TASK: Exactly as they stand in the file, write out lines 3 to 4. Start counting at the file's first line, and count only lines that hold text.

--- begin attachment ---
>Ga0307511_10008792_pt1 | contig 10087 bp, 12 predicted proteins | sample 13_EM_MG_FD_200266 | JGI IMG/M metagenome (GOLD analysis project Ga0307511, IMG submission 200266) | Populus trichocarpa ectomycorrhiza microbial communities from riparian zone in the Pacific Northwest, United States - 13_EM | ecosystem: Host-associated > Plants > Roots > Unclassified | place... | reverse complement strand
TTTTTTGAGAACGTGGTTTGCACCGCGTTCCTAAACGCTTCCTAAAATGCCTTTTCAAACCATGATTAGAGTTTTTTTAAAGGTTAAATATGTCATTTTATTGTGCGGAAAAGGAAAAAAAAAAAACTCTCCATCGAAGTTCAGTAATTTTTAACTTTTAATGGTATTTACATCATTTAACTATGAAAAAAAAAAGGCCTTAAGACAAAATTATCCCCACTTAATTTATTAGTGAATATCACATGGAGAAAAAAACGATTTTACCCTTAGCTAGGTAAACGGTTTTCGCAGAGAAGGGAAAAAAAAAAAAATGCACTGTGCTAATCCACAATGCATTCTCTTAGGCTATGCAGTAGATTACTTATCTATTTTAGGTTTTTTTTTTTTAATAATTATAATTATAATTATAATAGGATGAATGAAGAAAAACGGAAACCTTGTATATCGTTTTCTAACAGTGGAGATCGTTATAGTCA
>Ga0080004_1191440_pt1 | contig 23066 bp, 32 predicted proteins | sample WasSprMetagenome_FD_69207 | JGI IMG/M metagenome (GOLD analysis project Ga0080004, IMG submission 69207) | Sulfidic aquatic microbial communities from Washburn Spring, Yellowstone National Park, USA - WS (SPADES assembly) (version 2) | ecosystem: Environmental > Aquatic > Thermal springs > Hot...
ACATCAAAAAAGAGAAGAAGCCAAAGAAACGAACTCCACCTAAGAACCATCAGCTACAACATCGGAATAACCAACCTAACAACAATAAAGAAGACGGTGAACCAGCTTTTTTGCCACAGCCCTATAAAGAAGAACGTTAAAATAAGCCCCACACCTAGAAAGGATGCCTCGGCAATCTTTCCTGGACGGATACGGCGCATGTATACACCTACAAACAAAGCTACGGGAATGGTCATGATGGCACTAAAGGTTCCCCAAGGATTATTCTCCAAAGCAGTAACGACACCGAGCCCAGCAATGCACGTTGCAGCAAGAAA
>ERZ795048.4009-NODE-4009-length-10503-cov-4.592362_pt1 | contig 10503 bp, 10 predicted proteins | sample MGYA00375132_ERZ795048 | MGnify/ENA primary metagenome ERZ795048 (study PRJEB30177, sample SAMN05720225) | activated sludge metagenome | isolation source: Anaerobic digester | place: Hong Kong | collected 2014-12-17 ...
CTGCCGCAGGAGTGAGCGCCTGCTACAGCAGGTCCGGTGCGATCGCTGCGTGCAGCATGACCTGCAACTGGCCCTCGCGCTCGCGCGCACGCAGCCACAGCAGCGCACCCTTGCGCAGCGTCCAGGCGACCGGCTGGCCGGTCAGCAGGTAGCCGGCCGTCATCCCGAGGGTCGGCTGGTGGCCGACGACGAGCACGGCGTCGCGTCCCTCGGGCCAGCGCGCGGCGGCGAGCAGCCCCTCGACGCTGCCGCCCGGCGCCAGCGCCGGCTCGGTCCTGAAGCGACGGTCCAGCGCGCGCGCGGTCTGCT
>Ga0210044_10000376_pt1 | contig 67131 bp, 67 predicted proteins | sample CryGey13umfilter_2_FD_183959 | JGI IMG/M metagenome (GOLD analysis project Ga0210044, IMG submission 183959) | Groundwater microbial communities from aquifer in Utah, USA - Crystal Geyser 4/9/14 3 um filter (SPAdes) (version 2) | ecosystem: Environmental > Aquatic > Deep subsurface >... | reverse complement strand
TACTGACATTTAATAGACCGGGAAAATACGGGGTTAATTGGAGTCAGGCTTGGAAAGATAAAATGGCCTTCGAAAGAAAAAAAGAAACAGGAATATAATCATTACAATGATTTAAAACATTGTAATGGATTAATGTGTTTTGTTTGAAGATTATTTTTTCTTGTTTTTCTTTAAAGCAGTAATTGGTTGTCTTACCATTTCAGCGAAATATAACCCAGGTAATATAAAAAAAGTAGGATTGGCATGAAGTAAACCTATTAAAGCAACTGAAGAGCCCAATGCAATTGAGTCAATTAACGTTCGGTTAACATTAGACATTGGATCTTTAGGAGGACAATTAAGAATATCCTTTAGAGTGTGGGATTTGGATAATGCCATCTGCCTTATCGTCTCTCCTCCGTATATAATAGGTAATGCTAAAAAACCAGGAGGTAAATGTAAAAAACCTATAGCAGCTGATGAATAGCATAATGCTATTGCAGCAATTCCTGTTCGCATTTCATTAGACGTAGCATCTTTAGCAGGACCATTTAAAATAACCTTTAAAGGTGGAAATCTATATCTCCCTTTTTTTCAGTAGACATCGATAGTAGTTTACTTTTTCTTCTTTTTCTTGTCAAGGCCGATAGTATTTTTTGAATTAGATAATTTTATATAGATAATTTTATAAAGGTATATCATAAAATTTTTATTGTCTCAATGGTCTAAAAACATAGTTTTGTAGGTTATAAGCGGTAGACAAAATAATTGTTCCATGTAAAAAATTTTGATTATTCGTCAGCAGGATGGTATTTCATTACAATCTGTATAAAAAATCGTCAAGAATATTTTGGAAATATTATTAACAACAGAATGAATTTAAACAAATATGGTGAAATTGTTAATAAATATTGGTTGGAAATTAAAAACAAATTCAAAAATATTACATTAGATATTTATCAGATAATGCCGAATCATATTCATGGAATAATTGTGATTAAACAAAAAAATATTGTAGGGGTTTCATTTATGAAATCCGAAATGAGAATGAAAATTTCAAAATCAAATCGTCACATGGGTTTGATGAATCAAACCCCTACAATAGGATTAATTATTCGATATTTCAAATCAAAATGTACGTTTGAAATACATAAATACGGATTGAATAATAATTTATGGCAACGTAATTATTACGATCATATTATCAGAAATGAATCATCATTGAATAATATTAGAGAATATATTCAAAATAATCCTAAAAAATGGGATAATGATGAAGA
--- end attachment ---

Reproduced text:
>Ga0080004_1191440_pt1 | contig 23066 bp, 32 predicted proteins | sample WasSprMetagenome_FD_69207 | JGI IMG/M metagenome (GOLD analysis project Ga0080004, IMG submission 69207) | Sulfidic aquatic microbial communities from Washburn Spring, Yellowstone National Park, USA - WS (SPADES assembly) (version 2) | ecosystem: Environmental > Aquatic > Thermal springs > Hot...
ACATCAAAAAAGAGAAGAAGCCAAAGAAACGAACTCCACCTAAGAACCATCAGCTACAACATCGGAATAACCAACCTAACAACAATAAAGAAGACGGTGAACCAGCTTTTTTGCCACAGCCCTATAAAGAAGAACGTTAAAATAAGCCCCACACCTAGAAAGGATGCCTCGGCAATCTTTCCTGGACGGATACGGCGCATGTATACACCTACAAACAAAGCTACGGGAATGGTCATGATGGCACTAAAGGTTCCCCAAGGATTATTCTCCAAAGCAGTAACGACACCGAGCCCAGCAATGCACGTTGCAGCAAGAAA